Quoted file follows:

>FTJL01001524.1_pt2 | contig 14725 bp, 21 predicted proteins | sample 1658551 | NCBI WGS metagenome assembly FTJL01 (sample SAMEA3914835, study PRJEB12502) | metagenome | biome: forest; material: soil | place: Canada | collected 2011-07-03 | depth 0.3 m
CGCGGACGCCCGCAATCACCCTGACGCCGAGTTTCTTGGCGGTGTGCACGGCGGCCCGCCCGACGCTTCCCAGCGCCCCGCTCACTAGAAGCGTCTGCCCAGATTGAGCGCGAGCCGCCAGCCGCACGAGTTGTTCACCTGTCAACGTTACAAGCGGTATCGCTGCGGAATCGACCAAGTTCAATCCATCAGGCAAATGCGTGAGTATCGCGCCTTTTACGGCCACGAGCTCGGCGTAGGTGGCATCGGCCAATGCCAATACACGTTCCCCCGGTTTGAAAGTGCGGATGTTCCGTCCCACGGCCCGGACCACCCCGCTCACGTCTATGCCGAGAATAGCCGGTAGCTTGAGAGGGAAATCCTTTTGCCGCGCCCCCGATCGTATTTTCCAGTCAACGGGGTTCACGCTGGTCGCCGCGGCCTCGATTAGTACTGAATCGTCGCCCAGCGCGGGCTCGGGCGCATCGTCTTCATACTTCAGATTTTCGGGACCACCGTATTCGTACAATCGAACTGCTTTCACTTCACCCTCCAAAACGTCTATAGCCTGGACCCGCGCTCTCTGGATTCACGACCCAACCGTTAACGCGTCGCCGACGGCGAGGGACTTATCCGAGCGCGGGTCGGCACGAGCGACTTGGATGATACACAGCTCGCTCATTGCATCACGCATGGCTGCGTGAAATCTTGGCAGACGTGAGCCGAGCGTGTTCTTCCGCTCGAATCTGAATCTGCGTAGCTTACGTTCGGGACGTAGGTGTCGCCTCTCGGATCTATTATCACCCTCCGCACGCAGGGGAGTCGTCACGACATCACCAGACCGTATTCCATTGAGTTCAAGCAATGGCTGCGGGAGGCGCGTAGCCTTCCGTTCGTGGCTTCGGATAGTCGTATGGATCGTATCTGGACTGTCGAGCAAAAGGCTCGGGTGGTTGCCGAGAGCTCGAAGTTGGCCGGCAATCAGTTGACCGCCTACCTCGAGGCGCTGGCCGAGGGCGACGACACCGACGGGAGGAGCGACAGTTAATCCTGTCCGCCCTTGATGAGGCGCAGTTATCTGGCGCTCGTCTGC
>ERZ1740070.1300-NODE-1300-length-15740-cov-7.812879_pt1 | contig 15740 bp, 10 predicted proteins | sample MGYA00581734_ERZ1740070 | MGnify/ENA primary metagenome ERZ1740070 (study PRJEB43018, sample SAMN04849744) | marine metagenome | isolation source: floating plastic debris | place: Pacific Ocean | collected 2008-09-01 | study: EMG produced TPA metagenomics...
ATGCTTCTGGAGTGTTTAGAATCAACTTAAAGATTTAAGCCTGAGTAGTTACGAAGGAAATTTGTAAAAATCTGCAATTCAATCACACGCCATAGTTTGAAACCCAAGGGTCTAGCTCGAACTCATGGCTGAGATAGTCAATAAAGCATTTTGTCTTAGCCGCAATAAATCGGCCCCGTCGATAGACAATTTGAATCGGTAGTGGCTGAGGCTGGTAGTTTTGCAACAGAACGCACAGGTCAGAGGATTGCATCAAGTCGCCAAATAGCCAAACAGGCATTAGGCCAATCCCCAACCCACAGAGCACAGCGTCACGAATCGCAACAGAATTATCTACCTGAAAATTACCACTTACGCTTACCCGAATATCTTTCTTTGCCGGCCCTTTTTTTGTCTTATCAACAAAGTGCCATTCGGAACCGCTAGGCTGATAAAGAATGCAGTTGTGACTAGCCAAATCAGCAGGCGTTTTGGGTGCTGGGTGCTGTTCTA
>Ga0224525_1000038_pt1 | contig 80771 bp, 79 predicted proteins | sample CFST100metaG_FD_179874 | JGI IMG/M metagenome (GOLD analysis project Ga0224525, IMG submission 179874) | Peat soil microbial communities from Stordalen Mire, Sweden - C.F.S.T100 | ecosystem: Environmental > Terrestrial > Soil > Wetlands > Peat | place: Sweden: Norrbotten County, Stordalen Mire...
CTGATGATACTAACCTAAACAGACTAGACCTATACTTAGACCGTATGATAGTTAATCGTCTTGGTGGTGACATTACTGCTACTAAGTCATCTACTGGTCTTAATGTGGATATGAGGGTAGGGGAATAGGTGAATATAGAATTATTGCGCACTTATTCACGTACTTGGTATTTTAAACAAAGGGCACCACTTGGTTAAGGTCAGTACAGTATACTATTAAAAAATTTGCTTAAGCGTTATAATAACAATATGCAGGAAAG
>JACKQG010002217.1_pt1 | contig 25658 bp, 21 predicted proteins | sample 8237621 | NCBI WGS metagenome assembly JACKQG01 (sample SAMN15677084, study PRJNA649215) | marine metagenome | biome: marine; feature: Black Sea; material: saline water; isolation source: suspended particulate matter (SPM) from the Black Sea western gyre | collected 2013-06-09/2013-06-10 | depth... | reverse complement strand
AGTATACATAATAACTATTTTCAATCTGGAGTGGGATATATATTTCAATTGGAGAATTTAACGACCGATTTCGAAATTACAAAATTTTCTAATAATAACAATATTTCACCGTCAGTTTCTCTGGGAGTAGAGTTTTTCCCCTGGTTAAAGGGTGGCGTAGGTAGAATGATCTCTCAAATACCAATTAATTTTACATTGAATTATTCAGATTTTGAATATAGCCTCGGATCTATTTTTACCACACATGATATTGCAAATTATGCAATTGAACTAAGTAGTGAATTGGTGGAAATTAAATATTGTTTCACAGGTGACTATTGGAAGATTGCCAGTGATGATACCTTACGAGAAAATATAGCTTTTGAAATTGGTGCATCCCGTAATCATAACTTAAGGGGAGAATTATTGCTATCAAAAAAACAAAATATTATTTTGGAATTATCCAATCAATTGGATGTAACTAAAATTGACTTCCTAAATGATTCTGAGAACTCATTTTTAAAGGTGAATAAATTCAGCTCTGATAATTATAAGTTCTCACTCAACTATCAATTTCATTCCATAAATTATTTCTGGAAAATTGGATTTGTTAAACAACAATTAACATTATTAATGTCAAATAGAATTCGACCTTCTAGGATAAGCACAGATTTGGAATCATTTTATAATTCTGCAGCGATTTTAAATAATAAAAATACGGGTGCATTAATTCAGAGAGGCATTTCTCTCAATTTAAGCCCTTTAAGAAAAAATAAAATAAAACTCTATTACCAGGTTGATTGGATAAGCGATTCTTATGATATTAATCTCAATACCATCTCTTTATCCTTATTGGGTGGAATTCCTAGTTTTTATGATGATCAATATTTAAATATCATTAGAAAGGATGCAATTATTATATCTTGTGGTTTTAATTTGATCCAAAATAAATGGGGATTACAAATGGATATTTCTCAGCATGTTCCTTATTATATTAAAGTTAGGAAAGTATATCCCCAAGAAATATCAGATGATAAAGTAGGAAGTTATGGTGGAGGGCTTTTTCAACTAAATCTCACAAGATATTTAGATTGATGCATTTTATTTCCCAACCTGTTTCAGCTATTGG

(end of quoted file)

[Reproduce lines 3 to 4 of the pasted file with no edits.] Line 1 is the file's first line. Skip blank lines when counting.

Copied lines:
>ERZ1740070.1300-NODE-1300-length-15740-cov-7.812879_pt1 | contig 15740 bp, 10 predicted proteins | sample MGYA00581734_ERZ1740070 | MGnify/ENA primary metagenome ERZ1740070 (study PRJEB43018, sample SAMN04849744) | marine metagenome | isolation source: floating plastic debris | place: Pacific Ocean | collected 2008-09-01 | study: EMG produced TPA metagenomics...
ATGCTTCTGGAGTGTTTAGAATCAACTTAAAGATTTAAGCCTGAGTAGTTACGAAGGAAATTTGTAAAAATCTGCAATTCAATCACACGCCATAGTTTGAAACCCAAGGGTCTAGCTCGAACTCATGGCTGAGATAGTCAATAAAGCATTTTGTCTTAGCCGCAATAAATCGGCCCCGTCGATAGACAATTTGAATCGGTAGTGGCTGAGGCTGGTAGTTTTGCAACAGAACGCACAGGTCAGAGGATTGCATCAAGTCGCCAAATAGCCAAACAGGCATTAGGCCAATCCCCAACCCACAGAGCACAGCGTCACGAATCGCAACAGAATTATCTACCTGAAAATTACCACTTACGCTTACCCGAATATCTTTCTTTGCCGGCCCTTTTTTTGTCTTATCAACAAAGTGCCATTCGGAACCGCTAGGCTGATAAAGAATGCAGTTGTGACTAGCCAAATCAGCAGGCGTTTTGGGTGCTGGGTGCTGTTCTA